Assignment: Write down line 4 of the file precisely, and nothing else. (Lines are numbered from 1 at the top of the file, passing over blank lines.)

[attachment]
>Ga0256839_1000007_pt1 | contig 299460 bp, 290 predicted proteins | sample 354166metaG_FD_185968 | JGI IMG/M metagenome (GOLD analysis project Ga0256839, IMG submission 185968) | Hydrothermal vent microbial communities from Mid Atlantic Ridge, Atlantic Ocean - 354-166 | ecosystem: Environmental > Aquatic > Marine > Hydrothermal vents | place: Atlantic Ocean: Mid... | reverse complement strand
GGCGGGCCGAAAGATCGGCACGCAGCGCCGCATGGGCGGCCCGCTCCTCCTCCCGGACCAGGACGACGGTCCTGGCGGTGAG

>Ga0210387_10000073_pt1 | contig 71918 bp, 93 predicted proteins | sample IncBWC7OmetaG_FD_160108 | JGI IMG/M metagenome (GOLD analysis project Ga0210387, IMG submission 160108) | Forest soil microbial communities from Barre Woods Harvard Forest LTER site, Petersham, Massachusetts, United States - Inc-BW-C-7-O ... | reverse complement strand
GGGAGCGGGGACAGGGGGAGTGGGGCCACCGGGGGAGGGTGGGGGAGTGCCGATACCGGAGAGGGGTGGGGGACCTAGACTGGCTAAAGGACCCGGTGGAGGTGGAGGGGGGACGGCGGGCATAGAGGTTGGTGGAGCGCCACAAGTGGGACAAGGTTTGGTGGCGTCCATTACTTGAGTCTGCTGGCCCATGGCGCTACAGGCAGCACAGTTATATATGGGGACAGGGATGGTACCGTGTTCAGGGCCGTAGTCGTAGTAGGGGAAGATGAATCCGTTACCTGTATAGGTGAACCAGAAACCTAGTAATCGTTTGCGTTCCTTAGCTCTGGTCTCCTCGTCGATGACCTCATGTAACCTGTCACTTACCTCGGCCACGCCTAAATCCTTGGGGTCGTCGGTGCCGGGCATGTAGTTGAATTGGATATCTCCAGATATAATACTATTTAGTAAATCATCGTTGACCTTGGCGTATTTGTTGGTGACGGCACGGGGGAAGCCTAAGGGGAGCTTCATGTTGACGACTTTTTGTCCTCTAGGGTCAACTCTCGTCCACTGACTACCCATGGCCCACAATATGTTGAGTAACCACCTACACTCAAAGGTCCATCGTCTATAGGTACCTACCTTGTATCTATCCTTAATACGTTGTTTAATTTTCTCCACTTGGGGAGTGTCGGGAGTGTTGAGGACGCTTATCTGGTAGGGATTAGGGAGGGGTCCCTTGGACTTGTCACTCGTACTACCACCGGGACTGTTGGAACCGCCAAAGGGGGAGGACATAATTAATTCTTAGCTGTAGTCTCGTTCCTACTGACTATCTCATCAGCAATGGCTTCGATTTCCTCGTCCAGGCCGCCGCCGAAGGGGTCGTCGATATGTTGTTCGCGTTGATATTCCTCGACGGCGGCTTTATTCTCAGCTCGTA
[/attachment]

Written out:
GGGAGCGGGGACAGGGGGAGTGGGGCCACCGGGGGAGGGTGGGGGAGTGCCGATACCGGAGAGGGGTGGGGGACCTAGACTGGCTAAAGGACCCGGTGGAGGTGGAGGGGGGACGGCGGGCATAGAGGTTGGTGGAGCGCCACAAGTGGGACAAGGTTTGGTGGCGTCCATTACTTGAGTCTGCTGGCCCATGGCGCTACAGGCAGCACAGTTATATATGGGGACAGGGATGGTACCGTGTTCAGGGCCGTAGTCGTAGTAGGGGAAGATGAATCCGTTACCTGTATAGGTGAACCAGAAACCTAGTAATCGTTTGCGTTCCTTAGCTCTGGTCTCCTCGTCGATGACCTCATGTAACCTGTCACTTACCTCGGCCACGCCTAAATCCTTGGGGTCGTCGGTGCCGGGCATGTAGTTGAATTGGATATCTCCAGATATAATACTATTTAGTAAATCATCGTTGACCTTGGCGTATTTGTTGGTGACGGCACGGGGGAAGCCTAAGGGGAGCTTCATGTTGACGACTTTTTGTCCTCTAGGGTCAACTCTCGTCCACTGACTACCCATGGCCCACAATATGTTGAGTAACCACCTACACTCAAAGGTCCATCGTCTATAGGTACCTACCTTGTATCTATCCTTAATACGTTGTTTAATTTTCTCCACTTGGGGAGTGTCGGGAGTGTTGAGGACGCTTATCTGGTAGGGATTAGGGAGGGGTCCCTTGGACTTGTCACTCGTACTACCACCGGGACTGTTGGAACCGCCAAAGGGGGAGGACATAATTAATTCTTAGCTGTAGTCTCGTTCCTACTGACTATCTCATCAGCAATGGCTTCGATTTCCTCGTCCAGGCCGCCGCCGAAGGGGTCGTCGATATGTTGTTCGCGTTGATATTCCTCGACGGCGGCTTTATTCTCAGCTCGTA